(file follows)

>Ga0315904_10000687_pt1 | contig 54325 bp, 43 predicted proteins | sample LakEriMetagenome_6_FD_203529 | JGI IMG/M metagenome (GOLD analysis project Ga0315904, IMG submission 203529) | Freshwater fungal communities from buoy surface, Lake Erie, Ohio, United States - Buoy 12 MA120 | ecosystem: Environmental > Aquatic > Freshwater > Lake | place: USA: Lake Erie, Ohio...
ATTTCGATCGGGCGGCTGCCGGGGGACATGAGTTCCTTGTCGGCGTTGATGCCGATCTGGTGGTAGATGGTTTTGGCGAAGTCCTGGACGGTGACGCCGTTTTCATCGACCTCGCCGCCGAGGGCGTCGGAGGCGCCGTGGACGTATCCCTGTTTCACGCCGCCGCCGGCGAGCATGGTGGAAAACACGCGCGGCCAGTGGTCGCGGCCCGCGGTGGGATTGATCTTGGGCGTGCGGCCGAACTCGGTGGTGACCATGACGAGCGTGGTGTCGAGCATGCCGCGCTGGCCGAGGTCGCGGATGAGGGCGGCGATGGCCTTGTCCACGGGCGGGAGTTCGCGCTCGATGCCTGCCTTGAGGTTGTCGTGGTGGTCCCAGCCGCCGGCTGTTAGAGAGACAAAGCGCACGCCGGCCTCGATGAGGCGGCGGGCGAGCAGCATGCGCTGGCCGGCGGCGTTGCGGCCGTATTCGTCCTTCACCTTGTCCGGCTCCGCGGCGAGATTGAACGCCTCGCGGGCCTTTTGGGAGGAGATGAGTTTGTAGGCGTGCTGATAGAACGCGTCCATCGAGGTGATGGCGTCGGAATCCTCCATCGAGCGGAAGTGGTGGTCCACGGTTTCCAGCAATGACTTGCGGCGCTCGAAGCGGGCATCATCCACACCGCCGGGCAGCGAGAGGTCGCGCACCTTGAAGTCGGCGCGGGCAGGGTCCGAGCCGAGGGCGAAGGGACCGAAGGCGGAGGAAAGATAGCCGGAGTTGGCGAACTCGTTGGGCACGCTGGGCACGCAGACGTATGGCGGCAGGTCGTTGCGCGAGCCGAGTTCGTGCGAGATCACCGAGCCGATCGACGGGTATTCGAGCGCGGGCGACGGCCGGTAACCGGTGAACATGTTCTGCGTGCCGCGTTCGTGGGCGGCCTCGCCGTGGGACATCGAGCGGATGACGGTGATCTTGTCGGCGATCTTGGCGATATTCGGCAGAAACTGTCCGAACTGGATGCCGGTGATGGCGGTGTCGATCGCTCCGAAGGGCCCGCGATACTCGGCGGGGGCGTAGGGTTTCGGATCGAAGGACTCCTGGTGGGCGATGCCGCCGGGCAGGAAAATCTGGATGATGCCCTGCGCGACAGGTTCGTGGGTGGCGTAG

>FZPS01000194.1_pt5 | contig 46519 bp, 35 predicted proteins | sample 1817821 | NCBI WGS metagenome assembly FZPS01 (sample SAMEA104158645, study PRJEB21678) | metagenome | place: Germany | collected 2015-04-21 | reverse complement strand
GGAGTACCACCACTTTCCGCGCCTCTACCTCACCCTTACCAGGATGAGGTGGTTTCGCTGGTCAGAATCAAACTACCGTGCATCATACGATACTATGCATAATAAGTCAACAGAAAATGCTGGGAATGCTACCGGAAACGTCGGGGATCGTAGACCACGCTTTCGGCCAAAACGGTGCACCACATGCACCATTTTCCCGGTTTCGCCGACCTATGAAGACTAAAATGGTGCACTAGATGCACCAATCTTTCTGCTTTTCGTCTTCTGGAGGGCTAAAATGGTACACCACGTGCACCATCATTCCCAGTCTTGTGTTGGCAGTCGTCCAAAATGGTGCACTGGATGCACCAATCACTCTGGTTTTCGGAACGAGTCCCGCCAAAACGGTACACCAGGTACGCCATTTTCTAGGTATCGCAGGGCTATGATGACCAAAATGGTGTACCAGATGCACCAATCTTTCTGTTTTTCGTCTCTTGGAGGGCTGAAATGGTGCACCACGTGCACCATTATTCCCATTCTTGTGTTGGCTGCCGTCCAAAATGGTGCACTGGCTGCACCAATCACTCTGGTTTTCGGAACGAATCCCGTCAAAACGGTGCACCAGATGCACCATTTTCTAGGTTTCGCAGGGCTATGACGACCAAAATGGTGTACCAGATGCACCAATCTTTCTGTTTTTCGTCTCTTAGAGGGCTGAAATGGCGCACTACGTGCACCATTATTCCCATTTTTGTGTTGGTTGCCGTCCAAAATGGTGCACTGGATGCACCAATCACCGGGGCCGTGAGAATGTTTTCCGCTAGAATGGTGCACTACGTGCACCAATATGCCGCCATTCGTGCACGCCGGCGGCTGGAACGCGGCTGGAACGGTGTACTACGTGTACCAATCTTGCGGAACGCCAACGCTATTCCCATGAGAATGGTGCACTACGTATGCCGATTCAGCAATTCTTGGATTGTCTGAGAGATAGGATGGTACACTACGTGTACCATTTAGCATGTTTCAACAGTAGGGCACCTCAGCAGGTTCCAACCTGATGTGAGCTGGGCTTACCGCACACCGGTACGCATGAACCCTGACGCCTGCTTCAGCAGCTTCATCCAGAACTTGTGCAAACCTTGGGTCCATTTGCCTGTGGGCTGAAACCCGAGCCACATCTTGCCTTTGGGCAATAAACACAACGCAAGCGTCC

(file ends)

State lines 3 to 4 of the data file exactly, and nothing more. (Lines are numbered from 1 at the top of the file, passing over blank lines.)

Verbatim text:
>FZPS01000194.1_pt5 | contig 46519 bp, 35 predicted proteins | sample 1817821 | NCBI WGS metagenome assembly FZPS01 (sample SAMEA104158645, study PRJEB21678) | metagenome | place: Germany | collected 2015-04-21 | reverse complement strand
GGAGTACCACCACTTTCCGCGCCTCTACCTCACCCTTACCAGGATGAGGTGGTTTCGCTGGTCAGAATCAAACTACCGTGCATCATACGATACTATGCATAATAAGTCAACAGAAAATGCTGGGAATGCTACCGGAAACGTCGGGGATCGTAGACCACGCTTTCGGCCAAAACGGTGCACCACATGCACCATTTTCCCGGTTTCGCCGACCTATGAAGACTAAAATGGTGCACTAGATGCACCAATCTTTCTGCTTTTCGTCTTCTGGAGGGCTAAAATGGTACACCACGTGCACCATCATTCCCAGTCTTGTGTTGGCAGTCGTCCAAAATGGTGCACTGGATGCACCAATCACTCTGGTTTTCGGAACGAGTCCCGCCAAAACGGTACACCAGGTACGCCATTTTCTAGGTATCGCAGGGCTATGATGACCAAAATGGTGTACCAGATGCACCAATCTTTCTGTTTTTCGTCTCTTGGAGGGCTGAAATGGTGCACCACGTGCACCATTATTCCCATTCTTGTGTTGGCTGCCGTCCAAAATGGTGCACTGGCTGCACCAATCACTCTGGTTTTCGGAACGAATCCCGTCAAAACGGTGCACCAGATGCACCATTTTCTAGGTTTCGCAGGGCTATGACGACCAAAATGGTGTACCAGATGCACCAATCTTTCTGTTTTTCGTCTCTTAGAGGGCTGAAATGGCGCACTACGTGCACCATTATTCCCATTTTTGTGTTGGTTGCCGTCCAAAATGGTGCACTGGATGCACCAATCACCGGGGCCGTGAGAATGTTTTCCGCTAGAATGGTGCACTACGTGCACCAATATGCCGCCATTCGTGCACGCCGGCGGCTGGAACGCGGCTGGAACGGTGTACTACGTGTACCAATCTTGCGGAACGCCAACGCTATTCCCATGAGAATGGTGCACTACGTATGCCGATTCAGCAATTCTTGGATTGTCTGAGAGATAGGATGGTACACTACGTGTACCATTTAGCATGTTTCAACAGTAGGGCACCTCAGCAGGTTCCAACCTGATGTGAGCTGGGCTTACCGCACACCGGTACGCATGAACCCTGACGCCTGCTTCAGCAGCTTCATCCAGAACTTGTGCAAACCTTGGGTCCATTTGCCTGTGGGCTGAAACCCGAGCCACATCTTGCCTTTGGGCAATAAACACAACGCAAGCGTCC